Shelob is a fictional demon in the form of a giant spider from J. R. R. Tolkien's The Lord of the Rings. Her lair lies in Cirith Ungol ("the pass of the spider") leading into Mordor. The monstrous Gollum deliberately leads the Hobbit protagonist Frodo there in hopes of recovering the One Ring by letting Shelob attack Frodo. The plan is foiled when Samwise Gamgee temporarily blinds Shelob with the Phial of Galadriel, and then severely wounds her with Frodo's Elvish sword, Sting.

Shelob
Tolkien character
In-universe information
RaceSpider
Book(s)The Two Towers (1954)

Fictional historyEdit

Shelob was an "evil thing in spider-form...[the] last child of Ungoliant to trouble the unhappy world",[T 1] living high in the Ephel Dúath mountains on the borders of Mordor. Although she resided in Mordor and was unrepentantly evil, she was independent of Sauron and his influence. Her exact size is not stated, but she is significantly larger than her descendants, the Great Spiders of Mirkwood, and her hobbit opponents. Unlike ordinary spiders, she uses a sting instead of chelicerae to inject her venom and paralyse her victims. Her hide is tough enough to resist sword-strokes, and the strings of her webs are likewise resilient to ordinary blades, though the magical Sting manages to cut them. Her main weak point is her eyes, which can be easily harmed or blinded.[1][T 1][T 2]

She is introduced as both evil and ancient: "But still she was there, who was there before Sauron, and before the first stone of Barad-dûr; and she served none but herself, drinking the blood of Elves and Men, bloated and grown fat with endless brooding on her feasts, weaving webs of shadow; for all living things were her food, and her vomit darkness". Her descendants include the Giant Spiders of Mirkwood defeated by Bilbo Baggins in The Hobbit.[T 1]

Shelob's lair was Torech Ungol, below Cirith Ungol ("Pass of the Spider"), along the path that the Hobbits Frodo Baggins and Sam Gamgee took into Mordor, where Shelob had encountered Gollum during his previous trip to Mordor, and he apparently worshipped her. The Orcs of the Tower of Cirith Ungol called her "Shelob the Great" and "Her Ladyship", and referred to Gollum as "Her Sneak". Sauron was aware of her existence, but left her alone as a useful guard on the pass, and occasionally fed prisoners to her. In the story, Gollum led the Hobbits into her lair, planning to recover the One Ring once she had consumed the hobbits. She cornered them; but Frodo used the Phial of Galadriel's light to drive her off, and used Sting to cut the webs blocking the tunnel. Gollum waylaid the pair and tried to strangle Sam, while Shelob paralysed Frodo; but Sam fought off Gollum and then wielded Sting against Shelob. Seeking to crush Sam, she instead impaled herself upon Sting; and, being evil, was nearly blinded by the Phial of Galadriel, containing pure light from the Silmarils; whereupon she fled. Her eventual fate, "this tale does not tell." Thinking Frodo dead, Sam took the Ring from his friend and left his body behind, but discovered by listening to a pair of Orcs that Frodo was alive but senseless, under a minor influence of venom.[T 1]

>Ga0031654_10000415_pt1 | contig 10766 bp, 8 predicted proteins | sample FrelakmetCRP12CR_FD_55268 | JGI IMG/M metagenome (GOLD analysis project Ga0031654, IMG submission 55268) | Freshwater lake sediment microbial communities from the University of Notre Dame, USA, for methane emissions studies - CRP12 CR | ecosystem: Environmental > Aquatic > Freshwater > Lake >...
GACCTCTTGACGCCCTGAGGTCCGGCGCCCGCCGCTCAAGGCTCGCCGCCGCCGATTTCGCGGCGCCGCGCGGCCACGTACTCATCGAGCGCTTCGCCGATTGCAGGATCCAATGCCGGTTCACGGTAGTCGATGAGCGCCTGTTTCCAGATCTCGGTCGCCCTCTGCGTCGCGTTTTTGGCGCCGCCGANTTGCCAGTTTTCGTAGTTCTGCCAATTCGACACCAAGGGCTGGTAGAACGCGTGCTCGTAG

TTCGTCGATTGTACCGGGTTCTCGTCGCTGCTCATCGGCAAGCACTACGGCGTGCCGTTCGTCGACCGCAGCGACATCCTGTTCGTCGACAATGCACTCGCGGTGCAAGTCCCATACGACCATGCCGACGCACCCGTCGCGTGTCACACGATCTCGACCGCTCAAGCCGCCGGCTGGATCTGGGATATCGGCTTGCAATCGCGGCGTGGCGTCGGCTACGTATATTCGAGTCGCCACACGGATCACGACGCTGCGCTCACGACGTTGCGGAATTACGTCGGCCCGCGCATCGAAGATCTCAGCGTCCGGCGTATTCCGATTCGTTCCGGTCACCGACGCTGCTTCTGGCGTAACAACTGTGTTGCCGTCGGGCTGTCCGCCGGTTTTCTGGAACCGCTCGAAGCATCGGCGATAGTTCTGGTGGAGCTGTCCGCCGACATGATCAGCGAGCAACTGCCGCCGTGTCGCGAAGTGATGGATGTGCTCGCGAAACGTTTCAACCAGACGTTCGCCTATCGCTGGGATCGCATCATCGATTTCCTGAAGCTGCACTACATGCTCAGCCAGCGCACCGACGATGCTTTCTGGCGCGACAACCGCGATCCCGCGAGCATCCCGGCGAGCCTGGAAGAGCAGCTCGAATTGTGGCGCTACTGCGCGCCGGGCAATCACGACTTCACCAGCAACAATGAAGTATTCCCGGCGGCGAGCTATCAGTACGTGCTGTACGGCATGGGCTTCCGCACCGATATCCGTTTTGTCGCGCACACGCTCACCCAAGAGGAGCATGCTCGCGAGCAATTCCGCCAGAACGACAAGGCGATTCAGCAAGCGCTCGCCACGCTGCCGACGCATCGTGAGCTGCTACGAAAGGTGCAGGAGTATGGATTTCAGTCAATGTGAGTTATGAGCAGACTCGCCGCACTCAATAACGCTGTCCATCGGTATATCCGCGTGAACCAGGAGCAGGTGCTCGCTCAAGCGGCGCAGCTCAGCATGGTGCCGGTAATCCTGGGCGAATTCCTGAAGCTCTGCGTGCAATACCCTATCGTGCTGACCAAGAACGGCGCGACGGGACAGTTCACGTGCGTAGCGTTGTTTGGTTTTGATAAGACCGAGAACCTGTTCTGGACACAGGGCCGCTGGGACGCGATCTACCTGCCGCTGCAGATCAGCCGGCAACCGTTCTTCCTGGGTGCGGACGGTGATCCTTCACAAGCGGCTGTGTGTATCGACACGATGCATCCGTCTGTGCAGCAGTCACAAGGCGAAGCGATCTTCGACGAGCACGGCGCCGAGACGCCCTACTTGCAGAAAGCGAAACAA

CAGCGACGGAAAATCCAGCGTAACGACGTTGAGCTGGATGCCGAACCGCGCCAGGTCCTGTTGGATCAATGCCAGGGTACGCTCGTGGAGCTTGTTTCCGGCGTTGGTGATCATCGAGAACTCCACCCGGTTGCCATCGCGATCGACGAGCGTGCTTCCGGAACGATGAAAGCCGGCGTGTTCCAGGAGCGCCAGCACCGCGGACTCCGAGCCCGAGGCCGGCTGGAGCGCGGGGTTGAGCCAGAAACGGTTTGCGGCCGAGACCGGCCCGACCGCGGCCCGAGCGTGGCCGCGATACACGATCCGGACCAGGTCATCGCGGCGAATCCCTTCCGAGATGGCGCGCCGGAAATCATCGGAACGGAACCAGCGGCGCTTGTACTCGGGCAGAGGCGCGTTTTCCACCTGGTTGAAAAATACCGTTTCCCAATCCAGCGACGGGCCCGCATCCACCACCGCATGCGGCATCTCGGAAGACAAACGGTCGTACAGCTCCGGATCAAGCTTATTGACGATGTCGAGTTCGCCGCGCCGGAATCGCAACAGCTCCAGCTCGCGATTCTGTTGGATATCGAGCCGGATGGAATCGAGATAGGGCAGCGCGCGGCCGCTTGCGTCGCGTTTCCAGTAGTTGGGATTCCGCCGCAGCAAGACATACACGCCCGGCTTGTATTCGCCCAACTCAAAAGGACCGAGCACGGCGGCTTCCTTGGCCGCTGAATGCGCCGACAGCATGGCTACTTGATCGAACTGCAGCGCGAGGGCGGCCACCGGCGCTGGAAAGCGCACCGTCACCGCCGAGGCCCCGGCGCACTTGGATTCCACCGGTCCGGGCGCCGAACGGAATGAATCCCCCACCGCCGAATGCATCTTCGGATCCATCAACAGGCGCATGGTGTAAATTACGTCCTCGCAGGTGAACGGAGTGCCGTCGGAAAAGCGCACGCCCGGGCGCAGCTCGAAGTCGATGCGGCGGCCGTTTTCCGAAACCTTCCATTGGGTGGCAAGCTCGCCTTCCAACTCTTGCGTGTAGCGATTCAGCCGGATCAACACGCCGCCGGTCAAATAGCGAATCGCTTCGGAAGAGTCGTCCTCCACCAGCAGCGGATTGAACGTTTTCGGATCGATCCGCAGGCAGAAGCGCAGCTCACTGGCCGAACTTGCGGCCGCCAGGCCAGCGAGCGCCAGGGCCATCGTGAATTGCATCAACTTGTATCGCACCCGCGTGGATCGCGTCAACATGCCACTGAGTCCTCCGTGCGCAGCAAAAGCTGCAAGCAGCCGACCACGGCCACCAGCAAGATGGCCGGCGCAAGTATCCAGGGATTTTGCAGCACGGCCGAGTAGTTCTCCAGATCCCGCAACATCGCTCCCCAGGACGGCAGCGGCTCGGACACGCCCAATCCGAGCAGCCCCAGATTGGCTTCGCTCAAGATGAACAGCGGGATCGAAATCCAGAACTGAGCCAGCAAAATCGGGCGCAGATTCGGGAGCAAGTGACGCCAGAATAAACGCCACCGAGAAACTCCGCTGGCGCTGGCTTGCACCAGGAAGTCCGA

NameEdit

As Tolkien admitted in a letter to his son, Shelob "is of course only 'she + lob'", lob being an archaic English word for spider, influenced by Old English loppe or "spider". The word is not related to "cob" nor "cobweb".[T 3] Old English attercoppe (meaning "spider") is derived from atter meaning "poison" and coppe meaning "head"; the OE term is a loan from Old Norse language and survives in modern Danish as edderkop, spider. Tolkien used "attercop" as well as "cob" and "lob" in The Hobbit, where Bilbo Baggins sings songs taunting the giant spiders in Mirkwood: "Attercop, Attercop, Old Tomnoddy" and "Lazy Lob and Crazy Cob".[T 4]

AnalysisEdit

 
The Hobbits' fight with Shelob derives from multiple myths. Panel in Hylestad Stave Church showing Sigurd's sword penetrating Fafnir.[2]

Sexual monsterEdit

Carol Leibiger writes that Shelob is presented as a disgusting female monster in the story.[3] Alison Milbank adds that Shelob is undeniably sexual: "Tolkien offers a most convincing Freudian vagina dentata (toothed vagina) in the ancient and disgustingly gustatory spider Shelob."[4] Milbank states that Shelob symbolises "an ancient maternal power that swallows up masculine identity and autonomy", threatening a "castrating hold [which] is precisely what the sexual fetishist fears, and seeks to control".[4] The Tolkien scholar Jane Chance mentions "Sam's penetration of her belly with his sword", noting that this may be an appropriate and symbolic way of ending her production of "bastards".[5]

Zoë Jaques writes that Shelob is the "embodiment of monstrous maternity"; Sam's battle with Shelob could be interpreted as a "masculine rite of passage" where a smaller, weaker male penetrates and escapes the vast female body and her malicious intent.[6] Brenda Partridge described the hobbits' protracted struggle with Shelob as rife with sexual symbolism.[7] She writes that Tolkien derived Shelob from multiple myths: Sigurd killing Fafnir the dragon; Theseus killing the Minotaur; Ariadne and the spider; and Milton's Sin in Paradise Lost.[7] The result is to depict the woman as a threat, with implicit overtones of sexuality.[7]

Brenda Partridge's analysis of Shelob's sexual imagery[7]
Tolkien's image Implications
Sauron's cat woman as "graceful, sensual, and aloof"
Spawning broods of monsters sexual overtones: fertility
Underground lair womb
Tunnels to lair "female sexual orifice"
Cobwebs at entrance brushing against Frodo, Sam pubic hair
Frodo cuts cobwebs ... "a great rent was made ... swayed like a loose veil" tearing of the hymen
"Soft squelching body" sexually aroused female genitals
Folds of skin labia
Swords phalluses
Sam "held the elven blade point upwards, fending off that ghastly roof;